Loop 3 (miles 15-20:) So much better than the Palisades Run! By this point in that run, I was mentally writing my will. As I passed the 102nd Street transverse (and the elite runners were starting to come in) I still felt strong. And as we pass the transverse I see that the clock is reading 2 hours. Can I make this last loop in under an hour? Can I really and truly do a negative split? It's challenge time!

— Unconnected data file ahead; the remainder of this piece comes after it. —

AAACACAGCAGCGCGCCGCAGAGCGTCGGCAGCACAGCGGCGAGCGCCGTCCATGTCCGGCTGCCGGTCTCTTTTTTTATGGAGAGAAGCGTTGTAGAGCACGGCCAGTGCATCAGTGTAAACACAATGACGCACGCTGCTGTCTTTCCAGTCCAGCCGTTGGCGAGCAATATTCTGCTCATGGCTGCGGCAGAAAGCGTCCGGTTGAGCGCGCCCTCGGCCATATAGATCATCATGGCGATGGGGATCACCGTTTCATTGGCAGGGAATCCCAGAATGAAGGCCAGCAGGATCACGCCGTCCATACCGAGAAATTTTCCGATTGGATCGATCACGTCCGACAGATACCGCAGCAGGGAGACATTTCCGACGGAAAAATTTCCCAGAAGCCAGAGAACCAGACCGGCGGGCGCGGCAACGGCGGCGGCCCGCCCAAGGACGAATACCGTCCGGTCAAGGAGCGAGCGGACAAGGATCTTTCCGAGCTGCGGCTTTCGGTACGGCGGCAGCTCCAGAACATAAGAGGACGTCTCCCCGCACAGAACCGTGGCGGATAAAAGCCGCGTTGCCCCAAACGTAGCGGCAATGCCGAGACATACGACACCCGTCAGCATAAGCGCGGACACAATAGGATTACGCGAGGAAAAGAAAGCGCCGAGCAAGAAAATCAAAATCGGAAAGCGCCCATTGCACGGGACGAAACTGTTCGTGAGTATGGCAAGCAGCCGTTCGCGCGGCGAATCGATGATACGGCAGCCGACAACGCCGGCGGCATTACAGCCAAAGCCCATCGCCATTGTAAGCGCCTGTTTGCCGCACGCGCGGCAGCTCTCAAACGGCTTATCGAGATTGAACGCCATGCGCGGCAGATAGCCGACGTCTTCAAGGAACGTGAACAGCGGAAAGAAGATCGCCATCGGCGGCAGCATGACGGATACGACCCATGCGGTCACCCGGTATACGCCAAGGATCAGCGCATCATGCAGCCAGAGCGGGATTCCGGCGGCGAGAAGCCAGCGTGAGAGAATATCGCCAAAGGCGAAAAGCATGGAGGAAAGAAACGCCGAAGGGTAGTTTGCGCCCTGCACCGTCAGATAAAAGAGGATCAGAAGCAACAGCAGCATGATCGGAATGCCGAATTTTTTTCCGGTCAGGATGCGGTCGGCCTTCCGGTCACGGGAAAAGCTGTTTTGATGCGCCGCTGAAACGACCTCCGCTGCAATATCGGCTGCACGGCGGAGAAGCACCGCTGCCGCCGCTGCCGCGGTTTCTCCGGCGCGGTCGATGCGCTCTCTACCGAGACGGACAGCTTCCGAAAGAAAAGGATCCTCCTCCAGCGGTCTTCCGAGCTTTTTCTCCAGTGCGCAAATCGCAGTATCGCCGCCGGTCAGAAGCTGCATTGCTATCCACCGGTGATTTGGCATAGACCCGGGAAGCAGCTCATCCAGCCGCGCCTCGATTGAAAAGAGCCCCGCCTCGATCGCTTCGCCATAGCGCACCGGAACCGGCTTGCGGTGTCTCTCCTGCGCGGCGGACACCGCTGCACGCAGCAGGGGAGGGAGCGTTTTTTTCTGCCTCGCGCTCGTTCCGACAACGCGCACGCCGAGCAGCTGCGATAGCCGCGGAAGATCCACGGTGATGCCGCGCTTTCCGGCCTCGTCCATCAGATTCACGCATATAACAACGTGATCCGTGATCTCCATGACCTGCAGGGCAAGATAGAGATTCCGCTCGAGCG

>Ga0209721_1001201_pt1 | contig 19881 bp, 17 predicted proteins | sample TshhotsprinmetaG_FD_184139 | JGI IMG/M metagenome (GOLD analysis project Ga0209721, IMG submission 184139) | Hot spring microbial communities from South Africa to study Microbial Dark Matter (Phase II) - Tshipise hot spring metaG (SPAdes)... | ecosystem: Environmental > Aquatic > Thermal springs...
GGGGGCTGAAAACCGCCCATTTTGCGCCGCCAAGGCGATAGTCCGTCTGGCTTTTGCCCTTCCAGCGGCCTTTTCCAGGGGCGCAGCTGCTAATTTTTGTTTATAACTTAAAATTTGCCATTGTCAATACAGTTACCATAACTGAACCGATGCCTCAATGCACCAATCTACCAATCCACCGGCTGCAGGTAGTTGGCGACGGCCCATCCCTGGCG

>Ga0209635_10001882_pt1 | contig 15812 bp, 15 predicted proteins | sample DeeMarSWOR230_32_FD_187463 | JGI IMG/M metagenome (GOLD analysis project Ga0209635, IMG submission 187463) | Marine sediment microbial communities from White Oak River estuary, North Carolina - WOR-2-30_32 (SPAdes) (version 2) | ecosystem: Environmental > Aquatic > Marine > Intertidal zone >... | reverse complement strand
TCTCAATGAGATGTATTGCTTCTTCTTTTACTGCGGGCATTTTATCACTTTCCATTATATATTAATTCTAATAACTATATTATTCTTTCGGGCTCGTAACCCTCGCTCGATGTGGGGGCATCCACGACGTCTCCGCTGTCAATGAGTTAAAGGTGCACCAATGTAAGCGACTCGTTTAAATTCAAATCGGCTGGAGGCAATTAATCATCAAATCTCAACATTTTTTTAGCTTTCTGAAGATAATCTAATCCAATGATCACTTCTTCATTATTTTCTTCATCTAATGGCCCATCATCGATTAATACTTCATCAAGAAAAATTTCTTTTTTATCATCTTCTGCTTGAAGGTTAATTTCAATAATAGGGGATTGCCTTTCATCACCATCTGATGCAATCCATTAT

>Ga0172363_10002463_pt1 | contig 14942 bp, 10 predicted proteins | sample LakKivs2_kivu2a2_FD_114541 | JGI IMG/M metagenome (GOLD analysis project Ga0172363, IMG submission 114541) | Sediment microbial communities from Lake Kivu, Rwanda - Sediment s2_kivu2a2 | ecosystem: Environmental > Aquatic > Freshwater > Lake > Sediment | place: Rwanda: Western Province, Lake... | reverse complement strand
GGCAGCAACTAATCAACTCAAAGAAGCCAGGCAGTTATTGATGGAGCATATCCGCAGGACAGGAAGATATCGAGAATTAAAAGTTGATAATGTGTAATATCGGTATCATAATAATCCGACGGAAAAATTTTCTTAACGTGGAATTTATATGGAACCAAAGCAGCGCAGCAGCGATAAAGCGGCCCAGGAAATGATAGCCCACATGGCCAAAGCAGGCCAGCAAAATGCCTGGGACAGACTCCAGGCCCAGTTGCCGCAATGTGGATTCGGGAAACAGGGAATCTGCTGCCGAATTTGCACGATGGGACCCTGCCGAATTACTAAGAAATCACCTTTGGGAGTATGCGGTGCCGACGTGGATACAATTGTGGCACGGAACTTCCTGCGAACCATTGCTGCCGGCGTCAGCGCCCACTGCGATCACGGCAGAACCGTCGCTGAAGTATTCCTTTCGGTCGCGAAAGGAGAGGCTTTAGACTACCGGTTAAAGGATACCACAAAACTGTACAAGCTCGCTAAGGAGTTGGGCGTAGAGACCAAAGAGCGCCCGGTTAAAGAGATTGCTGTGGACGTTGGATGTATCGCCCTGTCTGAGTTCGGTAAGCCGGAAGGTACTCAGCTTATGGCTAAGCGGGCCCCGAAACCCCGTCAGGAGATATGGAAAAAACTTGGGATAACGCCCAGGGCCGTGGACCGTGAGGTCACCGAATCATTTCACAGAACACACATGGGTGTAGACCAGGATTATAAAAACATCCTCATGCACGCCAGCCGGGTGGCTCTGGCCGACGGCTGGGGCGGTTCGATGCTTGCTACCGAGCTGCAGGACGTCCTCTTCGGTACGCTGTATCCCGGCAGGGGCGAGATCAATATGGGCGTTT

Now, here's the thing, and it will sound a little like self-sabotage, but hear me out until the end. At this point in a race I will start thinking about my exit strategy -- I let the voice in my head start saying, "You know, you've walked in races before. You can walk up the Great Hill." True enough. Every time I ignore the voice, I feel like I've won a little victory, and it motivates me. It's just knowing I can listen to that voice, somehow makes me more determined not to. It's sort of like when I quit smoking. Believe it or not, I was a smoker, up to a pack a day at my peak. I've been quit now for almost 15 years. Amazing, since I'm only 29, right? Yes, I started very, very young. Hee hee! Anyway, for the first year of my quit, I carried a pack of cigarettes with me everywhere I went. If I wanted one badly enough, I could have one. The question was, how badly did I want a cigarette, that I was willing to screw up the quit? Just knowing they were there and available kept me from panicking, and oddly enough, from smoking. Now, if only I could do that with candy...